(1311-08-20) Paying For It
Summary: Returning to her normal round, after a fashion, Philomène finds Iphigénie taking a rest from her own. The bills for their recent actions do seem to be coming due all round. (Warning: Mature, Valerian themes.)
RL Date: 20/08/2019 - 07/09/2019
Related: The Incident at the Palace plot in general; particularly, The True Pull.
iphigenie philomene 

Garden — Maignard Residence

The garden is girded by a high wall of plain grey stone, lined with trellises which climbing roses and honeysuckle are being trained in the strictest Kusheline style to ascend. It is chiefly laid out as a parterre in which beds of colourful flowers are separated by low, angular, meticulous box hedges and raked pathways of dark gravel, about a bronze fountain celebrating a Maignard ancestor.

The spreading canopy of a mature elm tree provides shade over a small lawn and its own more haphazard growth of bluebells, crocus, borage, and nasturtiums, arisen during years of neglect, kept because of their great interest to the plethora of bees whose buzzing sets the air aquiver as they partake of their floral feast. Their home is a neat stack of wooden hives in the far corner beyond the elm, amongst bushes of lavender and fennel, rosemary and sage.

Spaced along the house's rear façade three sets of heavy dark doors lead into chambers well-lit by mullioned windows of thick, distorted glass.

There’s been a distinct dearth of Monday night notes requesting the use of the Maignard garden the following morning, stamped with the distinctive insignia of a bull. But then there’s been a distinct dearth of the limping figure of the Chalasse vicomtesse out and about at all these past few weeks: not in these gardens, nor those of the temple, nor the rose gardens of the Rose Sauvage.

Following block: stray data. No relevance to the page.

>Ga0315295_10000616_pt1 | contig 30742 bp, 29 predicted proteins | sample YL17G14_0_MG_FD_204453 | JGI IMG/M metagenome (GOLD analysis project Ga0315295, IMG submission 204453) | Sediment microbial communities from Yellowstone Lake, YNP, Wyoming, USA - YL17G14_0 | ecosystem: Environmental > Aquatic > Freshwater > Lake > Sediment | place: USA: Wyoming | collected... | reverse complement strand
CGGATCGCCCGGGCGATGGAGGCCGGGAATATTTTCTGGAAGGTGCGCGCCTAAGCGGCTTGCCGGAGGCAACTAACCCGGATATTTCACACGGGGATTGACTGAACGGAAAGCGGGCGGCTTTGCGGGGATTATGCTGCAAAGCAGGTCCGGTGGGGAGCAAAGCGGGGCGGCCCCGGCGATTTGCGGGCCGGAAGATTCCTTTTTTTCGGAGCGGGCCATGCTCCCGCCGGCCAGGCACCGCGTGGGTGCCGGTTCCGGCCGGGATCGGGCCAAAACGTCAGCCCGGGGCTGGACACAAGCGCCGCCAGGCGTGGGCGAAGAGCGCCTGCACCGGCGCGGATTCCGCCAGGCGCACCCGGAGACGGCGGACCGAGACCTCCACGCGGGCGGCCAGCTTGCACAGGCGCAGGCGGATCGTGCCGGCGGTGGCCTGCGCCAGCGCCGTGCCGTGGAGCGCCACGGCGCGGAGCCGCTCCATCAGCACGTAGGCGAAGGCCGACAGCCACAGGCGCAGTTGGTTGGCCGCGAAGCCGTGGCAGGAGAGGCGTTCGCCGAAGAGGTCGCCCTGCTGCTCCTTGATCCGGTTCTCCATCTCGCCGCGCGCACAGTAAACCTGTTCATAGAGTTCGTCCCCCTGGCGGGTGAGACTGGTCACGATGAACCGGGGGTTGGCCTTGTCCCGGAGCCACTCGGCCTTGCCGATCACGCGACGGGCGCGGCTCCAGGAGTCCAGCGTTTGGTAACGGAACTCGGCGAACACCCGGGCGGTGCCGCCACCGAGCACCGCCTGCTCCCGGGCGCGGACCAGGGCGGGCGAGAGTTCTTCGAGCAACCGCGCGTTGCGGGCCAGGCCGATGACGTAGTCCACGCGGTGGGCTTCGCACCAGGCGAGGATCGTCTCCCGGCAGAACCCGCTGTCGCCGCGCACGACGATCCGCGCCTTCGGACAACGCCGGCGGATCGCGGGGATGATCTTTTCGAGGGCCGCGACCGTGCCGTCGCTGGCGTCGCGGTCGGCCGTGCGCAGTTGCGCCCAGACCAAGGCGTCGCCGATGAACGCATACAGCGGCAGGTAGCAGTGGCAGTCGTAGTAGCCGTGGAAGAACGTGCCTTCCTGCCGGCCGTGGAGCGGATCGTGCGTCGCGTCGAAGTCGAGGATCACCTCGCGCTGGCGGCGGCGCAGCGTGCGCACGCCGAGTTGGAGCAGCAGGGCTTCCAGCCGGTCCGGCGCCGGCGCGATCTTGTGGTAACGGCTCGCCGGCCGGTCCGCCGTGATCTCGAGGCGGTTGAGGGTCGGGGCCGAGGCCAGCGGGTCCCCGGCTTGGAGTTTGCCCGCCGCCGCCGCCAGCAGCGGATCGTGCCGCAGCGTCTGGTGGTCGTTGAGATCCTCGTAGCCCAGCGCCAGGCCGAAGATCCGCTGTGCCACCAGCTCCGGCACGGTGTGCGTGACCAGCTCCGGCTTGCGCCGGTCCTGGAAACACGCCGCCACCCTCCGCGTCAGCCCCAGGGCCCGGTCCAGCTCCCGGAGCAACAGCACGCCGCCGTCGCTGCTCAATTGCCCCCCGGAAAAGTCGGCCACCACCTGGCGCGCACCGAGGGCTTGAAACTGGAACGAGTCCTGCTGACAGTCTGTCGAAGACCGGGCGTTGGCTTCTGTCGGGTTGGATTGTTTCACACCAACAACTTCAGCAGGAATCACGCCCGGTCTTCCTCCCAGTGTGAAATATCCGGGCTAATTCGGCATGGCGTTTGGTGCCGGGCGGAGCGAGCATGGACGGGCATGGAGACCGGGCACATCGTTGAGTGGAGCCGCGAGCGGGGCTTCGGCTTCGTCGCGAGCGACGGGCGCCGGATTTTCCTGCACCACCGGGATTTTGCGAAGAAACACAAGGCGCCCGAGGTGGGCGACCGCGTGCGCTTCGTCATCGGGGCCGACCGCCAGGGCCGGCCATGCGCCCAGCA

This Monday night, however, a familiar looking maid did drop in with a scrawled note, including apologies for not having sent word recently, and signed off with a simple P instead of the usual stamp and ‘Gueret’, asking for use of Iphigénie’s garden the following morning for half an hour between half past seven and eight, if it’s not inconvenient. It’s a frankly worrying level of politeness.

And thus it is that the following morning a carriage, unmarked - this is clearly not a Chalasse family vehicle - drops a familiar looking guest in a worn and extra-well stitched brown riding jacket, who limps her way to the entrance and knocks to be admitted.

Half past seven and eight— Philomène is admitted as usual, into a foyer in which only one workman is still stationed upon his scaffolding, working miracles of carpentry.

A pair of subservient but watchful Kusheline eyes follows her out into the garden, where the flowers are blooming and the bees are gently buzzing. The double doors of those empty reception rooms are shut but not locked behind her; she is left to her own devices for as long as she cares to stroll along fresh-raked dark gravel paths, through a parterre garden that has grown only more fragrant in her absence. It’s not as immaculately tended as it might have been— but the scents it yields are exquisite, redolent of the Eisandine summer.

The bees beset her, but no more than she’s used to: a modicum of caution is all that’s required to avoid their stings, and they absorb her talk with perfect willingness.